Cancer Survivor? Network At Jamaica's Relay For Life PDF Print E-mail

You beat the odds against cancer, or have just been diagnosed and are trying to cope. Perhaps you know a survivor, or you lost a relative to the disease. Head to Jamaica for 'Relay For Life'.


Maybe you work in the field of pharmacology, or medicine, or perhaps you just want a great reason to come to Jamaica to support a really worthy cause and have tons of fun in the process. If you fit into any of the above categories, then the Jamaica Cancer Society’s Relay for Life 2010 is calling you.


The Relay for Life emphasizes the principle that, in the fight against cancer, one person can make a difference. Teams of ten or more persons take turns walking or running around a track, relay-style, in support of co-workers and loved ones who are fighting or have died from cancer. This includes a ‘Survivor's Lap’ in which persons who are fighting or have survived cancer run or walk around the track.


Each team member has to pay a small registration fee and raise donations to support the Jamaica Cancer Society's education, counselling, outreach, screening and early detection programs. Participants get relay for life t-shirts and information on how to raise money for the cause. Teams or individuals that raise the most money win prizes.


With participants from every walk of life - schools, churches, businesses and service clubs- the event features a host of activities, including karaoke, soca-aerobics, a ‘Purple Party’, and its famous Luminaria Ceremony.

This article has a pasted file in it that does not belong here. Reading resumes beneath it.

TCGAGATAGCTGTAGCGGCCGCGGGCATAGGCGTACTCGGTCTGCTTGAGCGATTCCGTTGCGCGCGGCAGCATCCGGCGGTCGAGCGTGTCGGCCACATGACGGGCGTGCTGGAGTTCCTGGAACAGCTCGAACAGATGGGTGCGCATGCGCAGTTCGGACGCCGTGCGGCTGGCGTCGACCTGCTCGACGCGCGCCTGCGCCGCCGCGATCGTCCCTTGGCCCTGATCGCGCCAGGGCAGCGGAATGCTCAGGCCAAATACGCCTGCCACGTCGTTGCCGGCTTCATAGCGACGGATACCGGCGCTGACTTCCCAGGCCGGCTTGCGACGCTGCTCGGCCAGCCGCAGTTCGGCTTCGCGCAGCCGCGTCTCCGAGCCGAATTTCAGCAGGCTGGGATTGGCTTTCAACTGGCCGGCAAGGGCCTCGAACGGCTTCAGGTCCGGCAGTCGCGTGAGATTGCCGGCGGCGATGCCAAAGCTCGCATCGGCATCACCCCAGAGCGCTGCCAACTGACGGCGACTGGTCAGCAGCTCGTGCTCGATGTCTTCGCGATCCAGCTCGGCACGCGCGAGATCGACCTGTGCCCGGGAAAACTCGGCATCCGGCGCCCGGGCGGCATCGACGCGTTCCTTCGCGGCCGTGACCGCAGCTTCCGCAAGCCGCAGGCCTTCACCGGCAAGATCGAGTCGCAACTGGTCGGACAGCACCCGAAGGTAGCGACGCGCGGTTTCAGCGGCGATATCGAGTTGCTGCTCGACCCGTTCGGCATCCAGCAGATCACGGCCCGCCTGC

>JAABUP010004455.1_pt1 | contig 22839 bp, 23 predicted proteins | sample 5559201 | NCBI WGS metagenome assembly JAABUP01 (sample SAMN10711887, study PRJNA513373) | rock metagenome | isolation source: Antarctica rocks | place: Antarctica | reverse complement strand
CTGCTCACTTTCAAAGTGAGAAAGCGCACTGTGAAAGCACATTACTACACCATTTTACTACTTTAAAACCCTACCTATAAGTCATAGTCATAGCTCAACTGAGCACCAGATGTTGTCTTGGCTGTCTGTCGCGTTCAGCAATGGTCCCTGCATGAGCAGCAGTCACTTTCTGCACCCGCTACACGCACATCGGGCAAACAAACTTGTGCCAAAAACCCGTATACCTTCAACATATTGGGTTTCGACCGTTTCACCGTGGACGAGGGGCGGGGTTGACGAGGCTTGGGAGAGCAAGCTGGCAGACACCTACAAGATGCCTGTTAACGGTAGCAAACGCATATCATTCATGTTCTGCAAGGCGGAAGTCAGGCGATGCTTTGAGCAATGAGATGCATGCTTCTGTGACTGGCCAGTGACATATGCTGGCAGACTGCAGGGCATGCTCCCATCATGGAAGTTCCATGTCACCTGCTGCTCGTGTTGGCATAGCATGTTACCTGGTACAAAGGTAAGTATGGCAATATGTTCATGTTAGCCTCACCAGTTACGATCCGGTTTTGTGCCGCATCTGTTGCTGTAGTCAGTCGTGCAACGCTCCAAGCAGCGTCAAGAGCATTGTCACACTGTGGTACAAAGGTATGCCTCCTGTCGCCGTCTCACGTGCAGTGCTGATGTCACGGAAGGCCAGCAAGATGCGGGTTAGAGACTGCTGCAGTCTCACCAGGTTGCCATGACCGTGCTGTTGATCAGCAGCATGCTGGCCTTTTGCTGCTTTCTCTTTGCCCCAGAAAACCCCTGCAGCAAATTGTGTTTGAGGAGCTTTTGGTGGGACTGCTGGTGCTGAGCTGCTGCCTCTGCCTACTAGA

The Luminaria Ceremony, usually held at 10:00pm, is the Relay's most solemn event. All lights are turned off and glowing paper bags filled with sand and candles are marked in honour of those who have lost the fight to cancer, and those who are still fighting the disease. Survivors tell their stories and songs, poems, bible readings, etc. are shared with the audience. It is the most powerful and moving part of the Relay, usually leaving teary-eyed participants very sober and aware of the reality of cancer.


The Relay Against Cancer began in America in the mid-1980s when Dr. Gordy Klatt, a colorectal surgeon from Tacoma, decided to run a marathon in order to raise money for the American Cancer Society and to show solidarity and support for his friends and family who suffered from the disease. In May, 1985, he ran for 24 hours, and over 83 miles around a track at the University of Puget Sound's Baker Stadium in Tacoma. Nearly 300 of his friends and family watched as he ran, and they paid US$25 to walk or run with him for 30 minutes. He raised US$27,000 for the American Cancer Society.


After that, Dr. Klatt formed a committee that planned the first 24-hour team relay event: the City of Destiny Classic 24-Hour Run Against Cancer. In 1986, 19 teams participated in the event, which raised US$33,000 to fight against cancer.


The Jamaica Cancer Society had its first Relay For Life eight years ago. Since then, they host two laps of the event. The first lap kicks off in Kingston in June and the second lap takes place in September in St. Ann.


The event not only raises funds to fight against cancer, but also raises awareness of cancer in communities. It pulls people and organisations together for a common cause. As the Jamaica Cancer Society website says, ‘The strength of people coming together is greater than the strength of one’.


For more information contact The Jamaica Cancer Society, Kingston Jamaica (1-876-927-4265)


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